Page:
So what do you think? Do you have experience with ROWE in your workplace? Does it work, or is this something that sounds good in theory, but not always in practice?

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Unbridled Talent LLC is a consulting and advisory firm providing services to clients in the areas of people strategies, leadership development and career growth. Jennifer McClure offers keynotes, workshops and training that inspire and teach business leaders to be more effective in their careers and as leaders of their organization’s most valuable resource – people. Contact Us to schedule an event or to discuss our strategic consulting and advisory services.

President & Chief Talent Strategist

Jennifer McClure is a Keynote Speaker, Talent Strategies Expert and Executive Coach who works with clients and companies in the areas of leadership development, communication and talent strategy. Jennifer McClure offers keynotes, workshops and training that inspire and empower business leaders to be more effective in their careers and as leaders of their organization’s most valuable resource – people.

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4 thoughts on “ROWE: Can We Afford To Manage By Results Only?

  1. The premise is ideal the execution is the challenge. Where have we seen this before? Contract workers bid on jobs and based on delivery they maintain or lose relationships with the corporate world. A potential challenge with ROWE is when an individuals effectiveness is incumbent upon the correct execution of other’s responsibilities. It’s not alway obvious what elements contribute to the ultimate results. All that being said, there are facets of the ROWE process that can be incorporated in the traditional employee roles that move an organization closer to efficiency.

    • Well said Thom!

      I think you hit the nail on the head with your comment. There are both positive and (potentially) negative aspects to a ROWE environment. It can work extremely well with high functioning teams made up of individuals who have strong personal and team accountability.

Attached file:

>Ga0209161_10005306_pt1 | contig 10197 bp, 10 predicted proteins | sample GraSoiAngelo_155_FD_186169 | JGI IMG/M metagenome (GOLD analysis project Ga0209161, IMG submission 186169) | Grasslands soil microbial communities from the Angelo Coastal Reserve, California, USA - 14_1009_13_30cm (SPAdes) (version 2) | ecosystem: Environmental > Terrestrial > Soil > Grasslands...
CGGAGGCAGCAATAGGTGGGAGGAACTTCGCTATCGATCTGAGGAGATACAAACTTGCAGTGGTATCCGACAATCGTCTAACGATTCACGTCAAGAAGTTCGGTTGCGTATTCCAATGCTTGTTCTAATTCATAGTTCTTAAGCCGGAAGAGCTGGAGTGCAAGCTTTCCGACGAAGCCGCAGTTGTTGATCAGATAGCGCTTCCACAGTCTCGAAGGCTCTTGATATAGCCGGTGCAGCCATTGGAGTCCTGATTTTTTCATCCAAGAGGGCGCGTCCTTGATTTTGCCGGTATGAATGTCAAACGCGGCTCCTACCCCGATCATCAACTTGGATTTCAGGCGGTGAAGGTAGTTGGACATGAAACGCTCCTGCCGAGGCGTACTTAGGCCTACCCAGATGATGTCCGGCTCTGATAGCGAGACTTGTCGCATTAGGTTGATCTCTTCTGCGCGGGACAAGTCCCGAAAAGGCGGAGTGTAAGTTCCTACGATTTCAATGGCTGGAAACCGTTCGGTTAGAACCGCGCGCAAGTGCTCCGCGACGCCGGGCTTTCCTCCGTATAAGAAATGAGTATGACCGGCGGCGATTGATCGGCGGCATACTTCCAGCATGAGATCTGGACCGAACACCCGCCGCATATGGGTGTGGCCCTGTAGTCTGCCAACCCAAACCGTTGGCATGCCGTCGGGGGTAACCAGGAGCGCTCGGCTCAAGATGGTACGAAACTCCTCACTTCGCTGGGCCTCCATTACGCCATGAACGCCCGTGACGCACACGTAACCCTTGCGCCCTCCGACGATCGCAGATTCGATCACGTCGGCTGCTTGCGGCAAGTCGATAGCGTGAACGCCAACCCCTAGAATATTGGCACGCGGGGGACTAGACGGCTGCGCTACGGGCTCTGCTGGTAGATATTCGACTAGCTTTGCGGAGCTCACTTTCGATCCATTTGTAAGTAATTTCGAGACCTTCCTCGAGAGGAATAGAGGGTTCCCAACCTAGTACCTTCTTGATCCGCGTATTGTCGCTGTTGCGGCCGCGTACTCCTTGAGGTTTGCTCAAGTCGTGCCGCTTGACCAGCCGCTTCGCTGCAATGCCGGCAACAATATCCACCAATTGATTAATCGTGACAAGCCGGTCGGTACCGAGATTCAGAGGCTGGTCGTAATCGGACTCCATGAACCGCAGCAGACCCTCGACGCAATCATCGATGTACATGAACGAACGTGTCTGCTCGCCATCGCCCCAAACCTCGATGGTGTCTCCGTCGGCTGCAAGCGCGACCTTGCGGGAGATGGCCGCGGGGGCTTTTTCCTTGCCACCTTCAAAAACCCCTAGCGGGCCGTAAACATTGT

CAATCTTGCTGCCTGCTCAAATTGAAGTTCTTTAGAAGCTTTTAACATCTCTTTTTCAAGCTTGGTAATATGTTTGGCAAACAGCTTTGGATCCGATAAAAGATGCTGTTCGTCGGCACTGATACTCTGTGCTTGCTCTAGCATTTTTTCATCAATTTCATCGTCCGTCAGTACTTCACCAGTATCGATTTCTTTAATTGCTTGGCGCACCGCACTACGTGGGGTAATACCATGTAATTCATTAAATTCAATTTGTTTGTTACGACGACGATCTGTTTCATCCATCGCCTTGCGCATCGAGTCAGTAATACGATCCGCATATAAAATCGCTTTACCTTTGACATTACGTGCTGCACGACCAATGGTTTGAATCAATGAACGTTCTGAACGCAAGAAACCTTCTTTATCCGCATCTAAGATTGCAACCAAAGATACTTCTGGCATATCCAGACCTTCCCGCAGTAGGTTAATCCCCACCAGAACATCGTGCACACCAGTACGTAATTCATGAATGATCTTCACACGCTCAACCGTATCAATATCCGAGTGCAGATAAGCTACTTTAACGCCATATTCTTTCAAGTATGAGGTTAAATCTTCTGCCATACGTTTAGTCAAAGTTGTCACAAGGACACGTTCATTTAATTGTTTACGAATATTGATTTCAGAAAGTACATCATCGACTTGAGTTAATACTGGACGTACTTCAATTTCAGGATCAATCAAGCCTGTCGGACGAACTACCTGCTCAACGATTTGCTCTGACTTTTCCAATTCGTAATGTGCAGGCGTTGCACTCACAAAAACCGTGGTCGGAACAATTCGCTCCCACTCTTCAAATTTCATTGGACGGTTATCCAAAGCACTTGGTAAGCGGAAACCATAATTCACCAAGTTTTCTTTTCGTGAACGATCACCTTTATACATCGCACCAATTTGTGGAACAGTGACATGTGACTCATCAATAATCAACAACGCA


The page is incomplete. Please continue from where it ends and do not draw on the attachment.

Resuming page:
2. I believe that there are many professional environments where ROWE would work, but I think that ROWE would be very difficult in manufacturing/line work. It would just be too complicated to manage. For example, if your manufacturing line moves Monday at 2 pm, can you come in on Saturday to get your work done? Only if there are enough people in your immediate area to 1. complete the task and 2. work in a safe environment. (So how many people are coming in early and when?) I really DO need manufacturing support here when manufacturing is operating. There are enough variables in the supply chain and production processes to keep managers on their toes. While there are a few support positions (finance, IT) that may be able to implement ROWE, making work hours flexible for production employees would only remove one of the few variables that we can control.

    • Having spent many years in manufacturing environments, I can definitely see your points Bonita and I appreciate your input!

      I’ve seen a version of ROWE work successfully in a manufacturing environment, but we started with some parameters that had to be met – like hours of operation and what was required to maintain safety and quality requirements. However, how the team accomplished the results was mostly left up to them. With the right team members and team leaders it worked!